Sweet, creamy and dessert-like, warmly comforting even over ice and rich enough to savor in small-yet-satisfying doses, Baileys Irish Cream is a drink unlike any other. The concoction of Irish whisky and fresh cream sweetened with sugar and cocoa is the world's top-selling liqueur (because who doesn't love those four ingredients?), and, while it's delightful sipped as-is, part of this popularity must be due to Baileys' versatility. It finds its way into creative cocktails, sweet treats like milkshakes and warm drinks such as Irish coffees and heady hot chocolates. Yes, this marvelous beverage transcends seasons, occasions and times of day in a way no other whisky drink can. One more nod to Baileys' brilliance – the brand makes a Baileys Almande version with almond milk, so you can enjoy the creamy, boozy treat even if you've sworn off dairy.
The B-52 is a baby step beyond sipping Baileys neat or over ice, a layered cocktail assembled in a shot glass where it should impressively maintain three distinct levels of color. You don't need any special mixology skill, but a steady hand is helpful in pouring equal amounts of the three components – Kahlua, Baileys and Grand Marnier – in that exact order, into a shot glass. You can substitute another coffee liqueur for the Kahlua and any orange liqueur for the Grand Marnier.
To make a Baileys milkshake, you add a shot of Baileys to a homemade milkshake, simple as that. Blend ice cream, milk and Baileys together, find a sunny spot and sip slowly with a straw. Flavors of ice cream that pair nicely with Baileys, other than the standard chocolate and vanilla, include strawberry, salted caramel, pistachio and mint chocolate chip. Make it dairy-free by substituting soy or coconut ice cream or frozen bananas and your favorite nut milk, along with Baileys Almande.
The popular mudslide cocktail has origins in the Cayman Islands, which might explain the tropical island vibes you get while sipping the cool concoction. Shake together Kahula or another coffee liqueur with vodka and Baileys, and serve it in a rocks glass over plenty of ice. Or, blend it with the ice for a frozen version. Put your own twist on the mudslide with flavored vodkas, perhaps vanilla, coconut or caramel.
Baileys Irish Coffee
Most coffee drinks can be nicely doctored-up with a shot of Baileys, an ideal after-dinner drink or cozy pick-me-up on a cold evening. A Baileys Irish coffee ups the ante with an extra dose of Irish whiskey along with Baileys and strong, hot coffee. The mellowing effects of the Baileys balance out the caffeine boost of the coffee, but if you're enjoying the hot drink late in the day you might opt for decaf. Again, go for Baileys Almande and nut milks for dairy-free versions.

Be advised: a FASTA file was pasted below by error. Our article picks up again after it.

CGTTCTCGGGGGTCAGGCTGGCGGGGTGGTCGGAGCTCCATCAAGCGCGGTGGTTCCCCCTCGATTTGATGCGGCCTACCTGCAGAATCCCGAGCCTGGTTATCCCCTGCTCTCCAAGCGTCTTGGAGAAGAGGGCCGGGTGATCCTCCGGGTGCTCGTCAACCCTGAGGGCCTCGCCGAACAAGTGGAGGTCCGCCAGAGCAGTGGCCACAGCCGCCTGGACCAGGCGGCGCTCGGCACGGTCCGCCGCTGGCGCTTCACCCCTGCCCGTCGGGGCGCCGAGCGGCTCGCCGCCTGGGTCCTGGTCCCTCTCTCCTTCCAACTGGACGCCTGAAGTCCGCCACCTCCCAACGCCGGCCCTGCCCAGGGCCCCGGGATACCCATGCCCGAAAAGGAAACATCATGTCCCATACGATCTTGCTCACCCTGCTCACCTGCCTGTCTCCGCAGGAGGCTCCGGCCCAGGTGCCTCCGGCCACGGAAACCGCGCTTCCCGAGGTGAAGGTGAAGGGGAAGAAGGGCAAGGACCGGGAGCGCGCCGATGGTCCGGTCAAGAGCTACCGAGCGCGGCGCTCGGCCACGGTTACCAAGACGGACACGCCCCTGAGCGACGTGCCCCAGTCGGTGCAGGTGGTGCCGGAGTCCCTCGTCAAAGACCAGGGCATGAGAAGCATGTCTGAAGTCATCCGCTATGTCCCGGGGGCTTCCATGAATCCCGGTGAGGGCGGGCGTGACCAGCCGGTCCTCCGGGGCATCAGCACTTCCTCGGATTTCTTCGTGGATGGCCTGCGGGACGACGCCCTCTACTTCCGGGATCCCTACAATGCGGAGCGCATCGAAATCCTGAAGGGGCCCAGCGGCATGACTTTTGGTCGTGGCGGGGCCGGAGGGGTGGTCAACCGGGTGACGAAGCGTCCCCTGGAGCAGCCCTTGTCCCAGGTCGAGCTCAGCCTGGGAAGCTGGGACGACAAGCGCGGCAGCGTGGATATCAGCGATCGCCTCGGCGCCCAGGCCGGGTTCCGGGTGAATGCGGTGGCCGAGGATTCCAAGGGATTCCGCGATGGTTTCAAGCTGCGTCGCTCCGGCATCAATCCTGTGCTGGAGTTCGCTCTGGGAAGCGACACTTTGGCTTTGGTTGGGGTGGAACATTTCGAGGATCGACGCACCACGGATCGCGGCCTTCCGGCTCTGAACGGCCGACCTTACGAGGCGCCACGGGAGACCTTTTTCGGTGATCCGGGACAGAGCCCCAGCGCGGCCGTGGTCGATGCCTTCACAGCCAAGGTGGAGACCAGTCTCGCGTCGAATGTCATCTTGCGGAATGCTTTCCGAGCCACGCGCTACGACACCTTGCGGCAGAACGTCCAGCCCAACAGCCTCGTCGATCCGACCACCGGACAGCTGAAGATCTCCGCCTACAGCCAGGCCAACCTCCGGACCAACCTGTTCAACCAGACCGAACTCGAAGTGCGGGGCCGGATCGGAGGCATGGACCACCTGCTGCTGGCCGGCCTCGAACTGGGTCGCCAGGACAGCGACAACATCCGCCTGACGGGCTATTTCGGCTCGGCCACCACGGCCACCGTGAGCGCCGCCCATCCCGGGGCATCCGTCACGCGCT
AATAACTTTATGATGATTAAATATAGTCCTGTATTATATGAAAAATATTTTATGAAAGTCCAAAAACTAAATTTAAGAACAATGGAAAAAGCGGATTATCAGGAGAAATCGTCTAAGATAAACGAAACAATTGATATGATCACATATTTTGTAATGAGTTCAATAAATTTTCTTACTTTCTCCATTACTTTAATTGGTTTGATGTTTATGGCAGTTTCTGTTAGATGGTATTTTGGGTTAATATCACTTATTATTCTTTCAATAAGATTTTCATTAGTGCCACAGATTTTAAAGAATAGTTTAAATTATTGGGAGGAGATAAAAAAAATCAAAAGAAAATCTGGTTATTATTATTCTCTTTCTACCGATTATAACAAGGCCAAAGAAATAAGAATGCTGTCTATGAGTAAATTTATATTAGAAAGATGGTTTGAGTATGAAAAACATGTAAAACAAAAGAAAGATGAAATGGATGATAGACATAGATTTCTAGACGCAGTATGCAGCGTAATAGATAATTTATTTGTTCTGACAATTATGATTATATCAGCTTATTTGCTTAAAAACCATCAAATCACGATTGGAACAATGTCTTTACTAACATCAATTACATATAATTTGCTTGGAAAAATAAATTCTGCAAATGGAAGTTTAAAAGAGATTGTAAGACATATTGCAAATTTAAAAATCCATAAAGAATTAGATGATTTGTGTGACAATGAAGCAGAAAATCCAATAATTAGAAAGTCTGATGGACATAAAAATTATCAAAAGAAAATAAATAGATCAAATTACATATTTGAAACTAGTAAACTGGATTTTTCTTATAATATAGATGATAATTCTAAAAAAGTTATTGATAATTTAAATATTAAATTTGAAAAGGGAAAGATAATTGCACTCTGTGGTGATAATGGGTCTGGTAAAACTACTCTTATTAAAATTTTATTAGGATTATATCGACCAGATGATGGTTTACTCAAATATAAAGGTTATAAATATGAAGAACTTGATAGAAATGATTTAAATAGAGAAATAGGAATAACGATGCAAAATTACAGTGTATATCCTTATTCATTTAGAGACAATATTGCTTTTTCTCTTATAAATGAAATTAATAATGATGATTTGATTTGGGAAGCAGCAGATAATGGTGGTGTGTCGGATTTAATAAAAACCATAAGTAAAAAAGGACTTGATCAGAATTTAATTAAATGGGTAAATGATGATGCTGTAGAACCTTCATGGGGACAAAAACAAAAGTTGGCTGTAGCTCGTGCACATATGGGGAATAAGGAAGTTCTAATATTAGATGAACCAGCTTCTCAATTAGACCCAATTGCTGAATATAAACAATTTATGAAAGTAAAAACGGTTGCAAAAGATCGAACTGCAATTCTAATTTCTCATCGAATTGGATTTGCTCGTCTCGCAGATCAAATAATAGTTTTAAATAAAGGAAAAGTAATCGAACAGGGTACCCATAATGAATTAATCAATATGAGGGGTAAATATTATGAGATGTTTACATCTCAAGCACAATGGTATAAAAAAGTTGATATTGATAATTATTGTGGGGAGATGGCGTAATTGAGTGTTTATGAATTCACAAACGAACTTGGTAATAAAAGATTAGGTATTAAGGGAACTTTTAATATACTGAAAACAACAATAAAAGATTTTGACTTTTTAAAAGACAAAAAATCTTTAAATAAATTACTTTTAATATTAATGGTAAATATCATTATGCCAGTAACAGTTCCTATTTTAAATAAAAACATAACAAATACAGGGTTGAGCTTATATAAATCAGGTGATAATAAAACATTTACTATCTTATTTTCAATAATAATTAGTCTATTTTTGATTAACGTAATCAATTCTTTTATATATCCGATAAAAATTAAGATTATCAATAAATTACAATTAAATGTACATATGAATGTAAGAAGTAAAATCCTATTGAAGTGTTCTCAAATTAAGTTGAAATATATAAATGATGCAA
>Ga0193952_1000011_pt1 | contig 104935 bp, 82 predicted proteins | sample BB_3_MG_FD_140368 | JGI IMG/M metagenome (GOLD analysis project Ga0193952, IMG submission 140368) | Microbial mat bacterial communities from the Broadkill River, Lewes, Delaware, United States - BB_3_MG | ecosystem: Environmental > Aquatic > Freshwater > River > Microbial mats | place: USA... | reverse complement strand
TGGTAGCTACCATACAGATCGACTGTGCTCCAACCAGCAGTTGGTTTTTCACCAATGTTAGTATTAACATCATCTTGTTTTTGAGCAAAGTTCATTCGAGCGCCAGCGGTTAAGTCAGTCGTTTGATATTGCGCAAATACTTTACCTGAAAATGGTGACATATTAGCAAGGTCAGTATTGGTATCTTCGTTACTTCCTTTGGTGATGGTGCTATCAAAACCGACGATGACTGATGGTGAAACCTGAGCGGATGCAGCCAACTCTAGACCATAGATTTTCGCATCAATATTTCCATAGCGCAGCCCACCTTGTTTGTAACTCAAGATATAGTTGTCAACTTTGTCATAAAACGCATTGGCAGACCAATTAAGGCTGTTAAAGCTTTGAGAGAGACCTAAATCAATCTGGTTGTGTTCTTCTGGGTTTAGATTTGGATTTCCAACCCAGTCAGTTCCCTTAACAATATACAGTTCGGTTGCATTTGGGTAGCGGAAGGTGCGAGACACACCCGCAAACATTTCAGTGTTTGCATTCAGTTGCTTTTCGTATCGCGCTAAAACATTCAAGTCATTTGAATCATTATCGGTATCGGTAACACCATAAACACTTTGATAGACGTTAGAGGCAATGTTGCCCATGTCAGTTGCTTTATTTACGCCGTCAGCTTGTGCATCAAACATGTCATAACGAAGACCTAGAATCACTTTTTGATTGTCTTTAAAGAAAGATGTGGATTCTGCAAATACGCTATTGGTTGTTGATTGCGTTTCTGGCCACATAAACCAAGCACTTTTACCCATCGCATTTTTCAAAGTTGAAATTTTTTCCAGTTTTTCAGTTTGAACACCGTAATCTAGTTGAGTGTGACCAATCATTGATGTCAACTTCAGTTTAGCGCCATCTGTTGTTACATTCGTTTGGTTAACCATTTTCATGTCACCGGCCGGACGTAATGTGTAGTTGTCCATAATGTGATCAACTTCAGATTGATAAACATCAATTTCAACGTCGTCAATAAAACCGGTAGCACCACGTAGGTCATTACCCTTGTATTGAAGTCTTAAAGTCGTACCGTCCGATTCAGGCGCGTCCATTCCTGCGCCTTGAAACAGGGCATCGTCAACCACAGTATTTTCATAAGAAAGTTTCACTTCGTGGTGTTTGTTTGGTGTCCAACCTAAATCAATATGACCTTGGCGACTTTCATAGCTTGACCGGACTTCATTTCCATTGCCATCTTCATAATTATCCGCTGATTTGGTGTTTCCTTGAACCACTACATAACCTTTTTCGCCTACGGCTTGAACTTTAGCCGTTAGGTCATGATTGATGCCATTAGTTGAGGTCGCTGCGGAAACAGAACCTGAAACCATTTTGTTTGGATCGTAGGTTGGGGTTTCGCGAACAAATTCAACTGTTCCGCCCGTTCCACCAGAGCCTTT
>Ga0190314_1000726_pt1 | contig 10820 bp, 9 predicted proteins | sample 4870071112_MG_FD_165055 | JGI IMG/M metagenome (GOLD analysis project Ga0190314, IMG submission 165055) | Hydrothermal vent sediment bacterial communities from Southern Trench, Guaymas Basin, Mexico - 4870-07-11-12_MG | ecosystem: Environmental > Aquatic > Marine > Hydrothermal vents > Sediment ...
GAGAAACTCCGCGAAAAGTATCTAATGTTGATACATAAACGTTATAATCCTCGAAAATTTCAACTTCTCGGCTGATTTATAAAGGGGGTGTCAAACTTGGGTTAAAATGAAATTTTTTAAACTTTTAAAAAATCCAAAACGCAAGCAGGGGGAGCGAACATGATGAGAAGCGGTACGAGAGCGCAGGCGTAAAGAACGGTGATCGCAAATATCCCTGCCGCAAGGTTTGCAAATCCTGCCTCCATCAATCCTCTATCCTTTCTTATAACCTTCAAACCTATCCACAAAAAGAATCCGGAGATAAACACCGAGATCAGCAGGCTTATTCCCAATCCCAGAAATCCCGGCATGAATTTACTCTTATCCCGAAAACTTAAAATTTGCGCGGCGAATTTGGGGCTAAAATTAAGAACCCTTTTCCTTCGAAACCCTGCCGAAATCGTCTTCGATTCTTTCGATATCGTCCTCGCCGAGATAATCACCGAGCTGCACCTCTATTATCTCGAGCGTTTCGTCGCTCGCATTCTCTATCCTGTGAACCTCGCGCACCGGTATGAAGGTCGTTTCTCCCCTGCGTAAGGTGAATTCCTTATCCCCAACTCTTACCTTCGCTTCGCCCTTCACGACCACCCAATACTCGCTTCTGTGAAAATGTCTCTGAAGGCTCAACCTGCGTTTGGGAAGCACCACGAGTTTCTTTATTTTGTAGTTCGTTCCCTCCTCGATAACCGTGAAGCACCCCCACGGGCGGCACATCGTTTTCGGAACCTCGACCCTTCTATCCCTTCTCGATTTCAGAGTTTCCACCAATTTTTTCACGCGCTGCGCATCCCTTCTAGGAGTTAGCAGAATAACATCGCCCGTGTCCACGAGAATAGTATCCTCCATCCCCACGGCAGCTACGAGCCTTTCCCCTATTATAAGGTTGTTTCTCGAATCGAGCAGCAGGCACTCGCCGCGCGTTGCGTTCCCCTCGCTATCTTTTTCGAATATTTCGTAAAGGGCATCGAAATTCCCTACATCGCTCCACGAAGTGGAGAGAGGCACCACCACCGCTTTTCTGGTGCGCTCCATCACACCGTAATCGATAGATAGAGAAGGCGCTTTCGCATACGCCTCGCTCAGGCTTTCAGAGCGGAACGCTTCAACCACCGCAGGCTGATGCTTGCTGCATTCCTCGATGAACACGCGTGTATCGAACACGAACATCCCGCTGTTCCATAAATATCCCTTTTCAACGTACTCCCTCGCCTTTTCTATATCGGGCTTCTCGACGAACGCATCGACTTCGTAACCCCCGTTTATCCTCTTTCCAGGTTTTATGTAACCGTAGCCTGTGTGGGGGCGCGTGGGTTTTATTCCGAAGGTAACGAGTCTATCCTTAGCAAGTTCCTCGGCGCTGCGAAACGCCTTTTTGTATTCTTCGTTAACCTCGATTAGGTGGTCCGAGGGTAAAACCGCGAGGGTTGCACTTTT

When you want the classy cocktail vibe of a martini but your inner child is calling out for chocolate, it's time to sip on a chocolatini made with Bailey's, vodka and chocolate liqueur. Shake that happy trio together with ice, and absolutely reach for a martini glass to keep this sweet tipple firmly in sophisticated territory.
Caramel Apple Martini
Another sweet version of a martini that incorporates Baileys is the caramel apple martini, which tastes like a fall day while safely veering away from the pumpkin spice cliche. This caramel apple martini recipe calls for apple schnapps and butterscotch schnapps along with heavy cream or half and half, but you can lighten it up with skim milk or nut milk. Take a minute to rim your martini glass with cinnamon sugar for the full fall effect.
Irish Car Bomb
It's shocking that something as sweet as Baileys could be part of such a disturbingly named drink, but embrace the dark humor of the Irish car bomb and bring together Ireland's trinity of boozy exports – Baileys, Guinness and Irish whiskey. Take a half-pint of Guinness and a shot glass filled with equal parts Baileys and Irish whiskey, such as Jameson or Bushmills. Drop (without pouring) the shot glass into the stout, and drink a toast to St. Patrick.
It takes a little skill to assemble the ingredients for a grasshopper – Baileys, mint liqueur and milk – so that they only slightly mingle in a martini glass and create an impressive ombre effect. The grasshopper recipe used at the tony Fairmont Tremblant ski resort in Quebec tells you to pour the mint liqueur into the bottom of a glass, shake the Baileys and milk with ice, then gently cascade the latter into the glass over the back of a spoon. The coolness of the mint plus the creaminess of the Baileys combine for apres-ski-inspired perfection.
Joanne Thomas has worked as a writer and editor for print and online publications since 2004. As a specialist in all things food and drink, she has penned pieces for Livestrong, Robert Mondavi and Modern Mom, among other names. She found her first jobs in a series of kitchens before moving on to celebrate food via the written word. Thomas resides in California and holds a bachelor’s degree in politics from the University of Bristol, U.K.